Barnes & Noble on ‘Loyalty Programs in a Noisy World’

Barnes & Noble homepage on 8/10/2011 offers free 2-month trail membership

Loyalty programs aren’t exactly new. If you thought they were – consider this: in the 1950’s there were Raleigh cigarette coupons and Topps baseball cards. In the 1960’s S&H Green Stamps’ rewards catalog was the largest publication in the U.S. and the company issued three times as many stamps as the U.S. Postal Service. Today, as online retailers think about how to leverage customer loyalty, they should remember these examples as they try to answer the tough questions: How can I make my loyalty program worthwhile for my customer and how can I innovate?

Marc Parrish, VP, Membership and Loyalty, Barnes & Noble, says that we need to start leading our customers to “radical loyalty.” In the 1980’s, airlines started picking up on the idea of loyalty and suddenly they had created the first frequent flyer miles program, AAdvantage, which aimed to gain the loyalty of frequent travelers as the most valuable customers by tracking members’ behavior. Now there are more than 70 frequent flyer programs worldwide with 300 million members and 10 million awards tickets made yearly. More than 75 percent of those tickets go unredeemed. In many ways, retail loyalty programs are similar. Consider these stats that Parrish cited in his presentation at eTail Boston:

– 1.8 billion loyalty program members in the US, a 25% increase from 2006

– 80% of consumers have at least one loyalty card

– 56% are inactive

– 14.1 – average number of US programs per household

– 6.2 – average number of active programs per household

So what about those other eight loyalty cards we all have in our purses, wallets, etc.? How do we get our customers to use those, or if we’re a new one added into the mix, how do we make sure we are one of the six they are using?

In order to succeed, Parrish says we must ask ourselves two questions as retailers:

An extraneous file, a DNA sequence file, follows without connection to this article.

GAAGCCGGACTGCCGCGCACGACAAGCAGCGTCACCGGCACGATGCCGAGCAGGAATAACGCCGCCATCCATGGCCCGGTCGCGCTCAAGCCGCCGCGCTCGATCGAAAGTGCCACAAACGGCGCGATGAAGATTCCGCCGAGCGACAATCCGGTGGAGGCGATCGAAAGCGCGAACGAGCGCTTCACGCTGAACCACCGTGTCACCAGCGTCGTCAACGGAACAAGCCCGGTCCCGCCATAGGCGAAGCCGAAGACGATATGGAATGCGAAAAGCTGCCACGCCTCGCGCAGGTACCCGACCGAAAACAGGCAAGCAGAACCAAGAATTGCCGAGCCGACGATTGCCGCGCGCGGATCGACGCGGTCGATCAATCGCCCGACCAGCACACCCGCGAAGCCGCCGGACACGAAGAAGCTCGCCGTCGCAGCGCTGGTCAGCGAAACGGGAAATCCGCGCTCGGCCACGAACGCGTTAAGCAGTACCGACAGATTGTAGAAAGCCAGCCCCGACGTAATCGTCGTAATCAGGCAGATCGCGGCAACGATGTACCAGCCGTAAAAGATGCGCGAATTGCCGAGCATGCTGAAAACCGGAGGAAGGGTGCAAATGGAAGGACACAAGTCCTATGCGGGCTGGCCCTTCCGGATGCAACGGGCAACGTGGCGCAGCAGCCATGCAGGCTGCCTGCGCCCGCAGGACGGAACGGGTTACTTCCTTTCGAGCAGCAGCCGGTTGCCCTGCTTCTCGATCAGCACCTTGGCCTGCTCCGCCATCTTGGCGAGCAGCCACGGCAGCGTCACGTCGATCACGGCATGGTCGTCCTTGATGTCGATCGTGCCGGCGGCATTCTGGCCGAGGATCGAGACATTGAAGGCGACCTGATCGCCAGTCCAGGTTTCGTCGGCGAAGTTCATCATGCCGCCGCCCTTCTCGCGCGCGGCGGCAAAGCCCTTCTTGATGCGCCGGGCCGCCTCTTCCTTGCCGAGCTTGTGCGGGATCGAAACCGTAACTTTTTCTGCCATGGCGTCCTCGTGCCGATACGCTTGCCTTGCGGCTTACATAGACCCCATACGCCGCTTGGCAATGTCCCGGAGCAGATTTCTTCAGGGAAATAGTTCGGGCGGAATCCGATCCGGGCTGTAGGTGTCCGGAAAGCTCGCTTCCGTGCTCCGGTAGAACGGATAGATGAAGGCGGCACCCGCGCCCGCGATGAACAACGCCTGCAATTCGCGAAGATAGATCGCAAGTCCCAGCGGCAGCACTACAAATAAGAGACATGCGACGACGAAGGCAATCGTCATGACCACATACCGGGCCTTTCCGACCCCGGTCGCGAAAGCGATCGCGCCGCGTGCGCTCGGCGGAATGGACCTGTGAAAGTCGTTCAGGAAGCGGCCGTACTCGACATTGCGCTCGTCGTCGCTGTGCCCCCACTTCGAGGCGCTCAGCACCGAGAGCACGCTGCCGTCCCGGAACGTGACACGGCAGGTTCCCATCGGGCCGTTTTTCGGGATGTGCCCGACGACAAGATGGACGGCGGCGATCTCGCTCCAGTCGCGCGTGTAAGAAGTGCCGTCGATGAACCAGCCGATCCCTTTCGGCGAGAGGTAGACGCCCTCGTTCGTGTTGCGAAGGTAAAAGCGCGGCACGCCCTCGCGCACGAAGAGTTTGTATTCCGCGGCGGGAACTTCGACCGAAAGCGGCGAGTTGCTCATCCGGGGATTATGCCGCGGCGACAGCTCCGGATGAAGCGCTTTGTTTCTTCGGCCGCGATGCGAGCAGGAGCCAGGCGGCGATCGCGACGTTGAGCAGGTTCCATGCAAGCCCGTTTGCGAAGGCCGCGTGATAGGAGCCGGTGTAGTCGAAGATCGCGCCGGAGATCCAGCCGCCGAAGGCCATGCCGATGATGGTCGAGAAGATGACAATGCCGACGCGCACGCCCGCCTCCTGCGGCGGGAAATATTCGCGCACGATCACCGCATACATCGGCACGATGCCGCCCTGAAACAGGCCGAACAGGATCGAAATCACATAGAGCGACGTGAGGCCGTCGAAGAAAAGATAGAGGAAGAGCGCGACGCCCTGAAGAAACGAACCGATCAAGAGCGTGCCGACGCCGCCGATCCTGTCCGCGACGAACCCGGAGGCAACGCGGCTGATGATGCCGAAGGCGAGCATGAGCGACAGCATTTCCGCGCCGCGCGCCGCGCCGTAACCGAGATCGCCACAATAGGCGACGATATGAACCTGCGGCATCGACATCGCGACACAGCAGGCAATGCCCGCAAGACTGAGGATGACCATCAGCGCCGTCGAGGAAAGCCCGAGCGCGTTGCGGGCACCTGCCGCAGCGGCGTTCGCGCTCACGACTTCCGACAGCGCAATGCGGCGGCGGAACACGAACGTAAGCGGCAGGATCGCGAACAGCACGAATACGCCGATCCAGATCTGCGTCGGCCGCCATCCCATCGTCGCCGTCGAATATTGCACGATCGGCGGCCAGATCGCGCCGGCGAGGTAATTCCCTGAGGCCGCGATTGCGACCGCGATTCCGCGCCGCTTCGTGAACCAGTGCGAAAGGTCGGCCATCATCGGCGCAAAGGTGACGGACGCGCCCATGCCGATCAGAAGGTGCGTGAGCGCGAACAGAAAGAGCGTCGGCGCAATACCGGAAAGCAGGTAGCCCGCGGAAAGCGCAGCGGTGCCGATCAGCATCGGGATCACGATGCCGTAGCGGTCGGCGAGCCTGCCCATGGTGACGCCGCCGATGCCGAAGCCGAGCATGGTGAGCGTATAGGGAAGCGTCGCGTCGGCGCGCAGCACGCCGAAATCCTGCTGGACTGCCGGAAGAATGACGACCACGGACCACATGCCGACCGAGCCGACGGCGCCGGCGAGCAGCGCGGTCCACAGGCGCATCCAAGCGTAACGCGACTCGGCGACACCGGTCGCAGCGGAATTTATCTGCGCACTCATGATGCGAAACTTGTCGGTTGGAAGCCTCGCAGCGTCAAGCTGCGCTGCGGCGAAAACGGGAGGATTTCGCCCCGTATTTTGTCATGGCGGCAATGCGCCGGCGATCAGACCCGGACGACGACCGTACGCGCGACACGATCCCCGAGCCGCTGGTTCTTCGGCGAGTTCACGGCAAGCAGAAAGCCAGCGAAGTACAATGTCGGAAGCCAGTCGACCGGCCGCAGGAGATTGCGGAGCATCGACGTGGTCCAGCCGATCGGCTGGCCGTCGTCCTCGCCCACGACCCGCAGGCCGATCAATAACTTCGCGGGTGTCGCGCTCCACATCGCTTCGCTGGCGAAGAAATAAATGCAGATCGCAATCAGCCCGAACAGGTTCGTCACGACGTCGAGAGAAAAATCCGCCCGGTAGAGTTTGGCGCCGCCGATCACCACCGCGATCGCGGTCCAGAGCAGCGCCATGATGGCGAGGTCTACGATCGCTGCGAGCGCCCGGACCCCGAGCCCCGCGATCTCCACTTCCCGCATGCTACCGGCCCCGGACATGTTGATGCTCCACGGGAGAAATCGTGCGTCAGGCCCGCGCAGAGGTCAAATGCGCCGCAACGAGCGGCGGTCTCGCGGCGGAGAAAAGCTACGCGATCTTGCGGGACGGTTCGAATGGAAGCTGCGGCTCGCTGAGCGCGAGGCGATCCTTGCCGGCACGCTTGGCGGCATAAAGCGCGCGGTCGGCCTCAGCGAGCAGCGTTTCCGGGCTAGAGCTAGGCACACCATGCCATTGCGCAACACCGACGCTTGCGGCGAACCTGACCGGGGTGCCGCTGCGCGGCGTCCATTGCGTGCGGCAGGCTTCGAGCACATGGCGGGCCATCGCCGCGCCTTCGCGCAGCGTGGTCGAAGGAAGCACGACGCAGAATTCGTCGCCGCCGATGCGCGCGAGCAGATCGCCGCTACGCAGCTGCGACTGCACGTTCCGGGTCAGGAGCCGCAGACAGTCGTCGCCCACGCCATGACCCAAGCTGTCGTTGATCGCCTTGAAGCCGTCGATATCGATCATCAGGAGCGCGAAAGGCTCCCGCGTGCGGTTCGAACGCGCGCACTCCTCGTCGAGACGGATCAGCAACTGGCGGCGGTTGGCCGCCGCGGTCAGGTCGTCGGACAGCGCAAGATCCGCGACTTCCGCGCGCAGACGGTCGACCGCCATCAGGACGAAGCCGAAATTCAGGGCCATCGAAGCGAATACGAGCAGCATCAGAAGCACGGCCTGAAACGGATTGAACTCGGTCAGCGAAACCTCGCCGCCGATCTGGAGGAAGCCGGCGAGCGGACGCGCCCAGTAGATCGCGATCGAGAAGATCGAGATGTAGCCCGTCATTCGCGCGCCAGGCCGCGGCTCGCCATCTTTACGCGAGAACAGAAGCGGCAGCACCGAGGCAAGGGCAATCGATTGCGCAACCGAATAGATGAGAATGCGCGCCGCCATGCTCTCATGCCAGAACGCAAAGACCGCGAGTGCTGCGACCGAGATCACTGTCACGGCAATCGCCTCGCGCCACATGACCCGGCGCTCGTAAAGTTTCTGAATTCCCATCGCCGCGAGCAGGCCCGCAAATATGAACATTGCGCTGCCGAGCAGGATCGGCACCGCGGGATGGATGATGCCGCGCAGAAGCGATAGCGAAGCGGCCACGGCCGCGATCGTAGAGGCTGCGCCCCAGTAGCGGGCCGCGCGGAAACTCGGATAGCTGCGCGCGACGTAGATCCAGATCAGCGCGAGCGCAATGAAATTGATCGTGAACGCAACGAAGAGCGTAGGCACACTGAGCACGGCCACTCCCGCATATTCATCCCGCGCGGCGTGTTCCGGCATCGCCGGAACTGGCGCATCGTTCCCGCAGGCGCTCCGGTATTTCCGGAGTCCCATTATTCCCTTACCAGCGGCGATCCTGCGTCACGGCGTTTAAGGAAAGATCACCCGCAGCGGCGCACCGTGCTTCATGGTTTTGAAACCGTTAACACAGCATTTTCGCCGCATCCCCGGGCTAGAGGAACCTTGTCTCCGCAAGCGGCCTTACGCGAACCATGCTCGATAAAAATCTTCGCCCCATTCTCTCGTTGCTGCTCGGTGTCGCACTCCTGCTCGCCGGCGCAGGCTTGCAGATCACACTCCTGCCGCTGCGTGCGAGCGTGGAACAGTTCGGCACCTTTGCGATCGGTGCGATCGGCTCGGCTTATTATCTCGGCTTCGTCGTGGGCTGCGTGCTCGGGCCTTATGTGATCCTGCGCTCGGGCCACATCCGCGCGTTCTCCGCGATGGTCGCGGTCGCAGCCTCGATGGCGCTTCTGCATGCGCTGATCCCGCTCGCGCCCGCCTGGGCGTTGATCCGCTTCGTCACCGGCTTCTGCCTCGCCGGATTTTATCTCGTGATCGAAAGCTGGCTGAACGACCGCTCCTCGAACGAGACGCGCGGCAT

1. Is there room for innovation in this crowded house?
  2. Are consumers still listening?

His claim is that the answer to both questions is yes – but that radical loyalty mindset mentioned earlier is what’s needed. Let’s get into what that means…

According to Parrish, you have to be innovative and break out of the generic noise and loyalty rut to force consumers to give you a second look. He gave the audience the following example:

Imagine it’s 2005 and you have to pitch a venture capitalist. You tell him you want to start an ecommerce company that is going to sell product in one vertical at full price. You also say that this product is something that needs to be tried on and that fit is crucial. Your VC will probably start looking at you cockeyed at this point, wondering how you expect to sell a full-price product that needs to be tried on, online. So you respond that you’re going to give great customer service. Eyes roll. And you say, wait, we’re going to give GREAT customer service, really! Eyes still rolling. Oh, and free shipping. The VC’s eyes re-focus and a brow raises. Both ways. He’s sold.

Does this business proposition sound familiar? No? Well, does sound familiar?

This is exactly the model they built, and their customer loyalty is phenomenal – no one can debate it. Seventy five percent of their shoppers are repeat customers. The company’s CEO, Tony Hsieh, said, “We’re a service company that just happens to sell shoes.”

But don’t get too excited. Even successful loytalty programs need to be kept fresh.

Barnes & Noble trialed a program of free trial memberships. Through various testing, the company found that retailers have to say yes to customers first because once you say no, your customer thinks you will always say no. In other words, give them something upfront and get them to sign on with you so that you build a connection and they’re less likely to leave your brand later.

Another important – perhaps one of the most important – facet of loyalty is dat, and good analysis of that data. “We all need to learn to identify the highest value loyalty through consumption pattern analytics,” said Parrish. Data analytics will prove to be a key competitive advantage.

“Loyalty also needs to turn into relationships. We need to get the active customer loyal to a product also loyal to the brand.”

Finally, limited resources demand informed, tough judgments. Retailers must determine how much to invest in the customer relationship and know how to answer the following: How much does a call cost? An email? How much more will they spend if I earn their loyalty?